On the eve of the Intersport Brand Engagement Summit, the White Sox hosted many conference attendees in the Terrace Suite at Guaranteed Rate Field for what ended up being two games against the Royals. Following a walk-off win in Game 1 for the White Sox, Owner Jerry Reinsdorf visited the suite for a Q&A with SBJ’s Abe Madkour.

  • On his club’s rebuild: “It’s a process that we've been going through. We decided a few years ago that we didn't like being in the middle. We didn't like being mediocre, and the only way to get good was to get bad. So, we went through that process and I think we're making progress. You know, last year we lost 100 games, which was not a lot of fun. But, we are a better team this year. We'd be even better if we didn't have some injuries. But, we're on our way and I think by next year, we'll be playing meaningful games in September.”

  • On how his fan base is handling the rebuild: “White Sox fans are really, really smart. They follow the game, they're into it, and they realize that we're on the right track. They realize that there's a lot of talent already coming here, there's a lot of talent in the minor leagues. They're aware of it. They read about it. They hear about it on talk radio. The mail that I get is consistently saying, ‘Stay the course.’ ... They are (patient) as long as they can see that there's a plan and they can see it.”

  • On the state of MLB: “The game is healthy. I think there's some things that can be done maybe to speed up the game a little bit. But I don't think that people really care about how long the game is if it's an exciting game. Now, if it's a 2-1 game and it takes three and a half hours, there's something wrong. But if it's a 10-9 game and it takes three and a half hours, it's exciting, I don't think people complain.”

  • On ways to speed up the game: “I like the idea of having the relief pitcher have to pitch to more than one batter. I think that will speed things up. I don't like the idea of it being three batters, right? I hope we settle on two. It's our call. I mean, if the unions left it up to us, we can go to two, we can go to three. I understand two, because it does slow the game down a little bit when you bring in a guy and then you change pitchers for another guy. But, if you make them stay in for three, I think you're fundamentally changing the way the game's been played. Suppose that you bring in a pitcher, he puts one guy on. OK, not so bad he has to face another guy. But, if he's put two on, right? A manager should not have to leave him in. The pitch clock is okay. There's no reason when there's nobody on base for a pitcher not to be able to pitch in 20 seconds. I think it's more problematic if there are men on base. You have to give the pitcher time to think and to gather himself. But, when nobody's on base, you don't need more than 20 seconds."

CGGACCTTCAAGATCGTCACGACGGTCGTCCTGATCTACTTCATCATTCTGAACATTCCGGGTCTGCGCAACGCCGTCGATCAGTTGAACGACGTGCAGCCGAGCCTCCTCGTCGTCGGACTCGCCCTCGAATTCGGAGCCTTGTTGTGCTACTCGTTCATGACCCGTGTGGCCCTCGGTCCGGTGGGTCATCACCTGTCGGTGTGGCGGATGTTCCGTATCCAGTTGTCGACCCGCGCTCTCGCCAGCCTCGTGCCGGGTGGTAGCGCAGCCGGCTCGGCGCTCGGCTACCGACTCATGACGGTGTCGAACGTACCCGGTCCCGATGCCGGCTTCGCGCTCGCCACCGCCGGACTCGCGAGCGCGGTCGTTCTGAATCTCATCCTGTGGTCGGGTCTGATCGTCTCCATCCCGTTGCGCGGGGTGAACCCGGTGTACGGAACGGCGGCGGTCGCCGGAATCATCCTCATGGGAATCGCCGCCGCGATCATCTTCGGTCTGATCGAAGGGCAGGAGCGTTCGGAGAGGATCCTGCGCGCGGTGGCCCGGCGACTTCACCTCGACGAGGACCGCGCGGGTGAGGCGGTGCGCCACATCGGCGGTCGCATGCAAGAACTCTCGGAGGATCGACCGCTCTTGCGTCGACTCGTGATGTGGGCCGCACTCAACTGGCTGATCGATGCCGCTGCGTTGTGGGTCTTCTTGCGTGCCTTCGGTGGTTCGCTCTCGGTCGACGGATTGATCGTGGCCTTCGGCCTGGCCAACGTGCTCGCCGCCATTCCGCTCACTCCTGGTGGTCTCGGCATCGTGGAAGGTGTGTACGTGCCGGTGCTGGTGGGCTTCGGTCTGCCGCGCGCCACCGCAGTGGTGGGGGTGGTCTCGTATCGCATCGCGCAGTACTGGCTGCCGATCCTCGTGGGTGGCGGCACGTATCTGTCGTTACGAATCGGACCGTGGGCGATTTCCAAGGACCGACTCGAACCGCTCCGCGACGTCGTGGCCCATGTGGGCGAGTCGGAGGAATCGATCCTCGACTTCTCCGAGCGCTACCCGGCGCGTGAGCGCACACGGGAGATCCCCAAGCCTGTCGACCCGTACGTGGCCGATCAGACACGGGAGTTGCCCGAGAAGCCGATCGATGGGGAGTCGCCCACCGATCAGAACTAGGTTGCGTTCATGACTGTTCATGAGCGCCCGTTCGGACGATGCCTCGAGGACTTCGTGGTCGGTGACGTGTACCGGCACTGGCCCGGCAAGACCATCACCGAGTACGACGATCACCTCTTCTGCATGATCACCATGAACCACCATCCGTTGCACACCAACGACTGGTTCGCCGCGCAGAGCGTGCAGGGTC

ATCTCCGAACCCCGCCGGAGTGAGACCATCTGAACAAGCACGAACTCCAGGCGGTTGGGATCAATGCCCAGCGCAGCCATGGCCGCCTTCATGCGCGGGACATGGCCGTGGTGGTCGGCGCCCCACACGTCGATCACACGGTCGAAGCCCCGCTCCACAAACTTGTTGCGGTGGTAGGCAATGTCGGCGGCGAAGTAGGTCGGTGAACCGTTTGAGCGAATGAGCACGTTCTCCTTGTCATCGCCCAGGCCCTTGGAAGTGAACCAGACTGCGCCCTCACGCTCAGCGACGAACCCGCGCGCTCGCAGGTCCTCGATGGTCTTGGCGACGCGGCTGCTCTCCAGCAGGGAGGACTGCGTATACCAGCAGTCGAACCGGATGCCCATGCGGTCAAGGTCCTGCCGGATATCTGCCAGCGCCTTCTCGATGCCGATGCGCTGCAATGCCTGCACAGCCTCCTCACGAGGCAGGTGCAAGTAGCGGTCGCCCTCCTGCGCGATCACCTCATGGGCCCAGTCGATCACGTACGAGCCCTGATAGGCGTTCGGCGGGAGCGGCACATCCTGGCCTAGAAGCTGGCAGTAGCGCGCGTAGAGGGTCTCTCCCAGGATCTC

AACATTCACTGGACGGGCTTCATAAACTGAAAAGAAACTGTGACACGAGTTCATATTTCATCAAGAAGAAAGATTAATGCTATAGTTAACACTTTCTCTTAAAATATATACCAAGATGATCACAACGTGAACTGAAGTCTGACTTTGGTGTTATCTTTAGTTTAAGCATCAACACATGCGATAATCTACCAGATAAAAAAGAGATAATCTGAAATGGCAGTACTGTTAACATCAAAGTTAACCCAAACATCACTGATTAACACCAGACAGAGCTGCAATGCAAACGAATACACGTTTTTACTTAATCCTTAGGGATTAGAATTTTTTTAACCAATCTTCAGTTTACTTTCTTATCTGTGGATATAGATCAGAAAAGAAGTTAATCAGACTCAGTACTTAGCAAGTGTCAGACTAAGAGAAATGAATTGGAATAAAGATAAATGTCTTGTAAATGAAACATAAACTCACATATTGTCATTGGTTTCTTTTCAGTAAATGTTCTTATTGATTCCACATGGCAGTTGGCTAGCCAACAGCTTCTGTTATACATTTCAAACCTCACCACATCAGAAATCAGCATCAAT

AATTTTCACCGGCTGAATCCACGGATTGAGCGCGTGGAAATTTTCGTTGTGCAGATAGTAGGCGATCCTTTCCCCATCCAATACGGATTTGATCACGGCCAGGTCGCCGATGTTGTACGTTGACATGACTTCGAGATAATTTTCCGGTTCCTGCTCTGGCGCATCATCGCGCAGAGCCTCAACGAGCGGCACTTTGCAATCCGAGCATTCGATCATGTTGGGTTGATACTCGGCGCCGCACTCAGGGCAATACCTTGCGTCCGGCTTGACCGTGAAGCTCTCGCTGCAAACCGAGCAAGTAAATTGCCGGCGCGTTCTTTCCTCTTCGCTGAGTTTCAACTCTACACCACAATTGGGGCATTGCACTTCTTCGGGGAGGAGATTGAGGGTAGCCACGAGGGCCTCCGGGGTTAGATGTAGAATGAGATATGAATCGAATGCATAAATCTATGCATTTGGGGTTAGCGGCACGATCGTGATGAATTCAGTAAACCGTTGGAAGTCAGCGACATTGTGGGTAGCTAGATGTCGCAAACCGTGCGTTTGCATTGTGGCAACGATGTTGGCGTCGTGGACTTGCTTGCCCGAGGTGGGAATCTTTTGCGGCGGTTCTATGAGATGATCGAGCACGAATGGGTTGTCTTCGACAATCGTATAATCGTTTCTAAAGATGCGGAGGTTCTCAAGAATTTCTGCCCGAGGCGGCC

• On how the profile of MLB owners has changed: “When I first got into it, it was just a bunch of baseball guys. It was guys like Calvin Griffith who had spent their whole lives in baseball. They weren't businessmen. They generated all of their income merely from tickets and concessions. They didn't know anything about television. They certainly didn't know anything about cable television. So that's changed now as the values have gone up and teams are selling for a billion and a half or two billion dollars. You're getting a different type of owner. You're getting somebody who's made a lot of money doing something else and for whatever reason wants to own a team. Instead of lifers, you're getting people who made their careers doing something else, now they're in baseball. So, one of the big differences is that most of the owners, and this is not a knock on them, it's just a result of their backgrounds. They don't really understand like the old guys did how the game is played. They don't understand. You know, most of them don't understand the difference here between a four-seam and a two-seam fastball or defensive positioning -- that sort of thing. But they know an awful lot about the internet, they know an awful lot about cable television, they know an awful lot about how to sell advertising. So, they're just different.
  • On MLBers showing personality: “I love it. I mean, that's why the NBA's so popular. The players have personality and they show it and people like that. There's no reason why baseball players shouldn't be able to show their other side and show the excitement. We ask the fans to get excited, why shouldn't the players be excited?”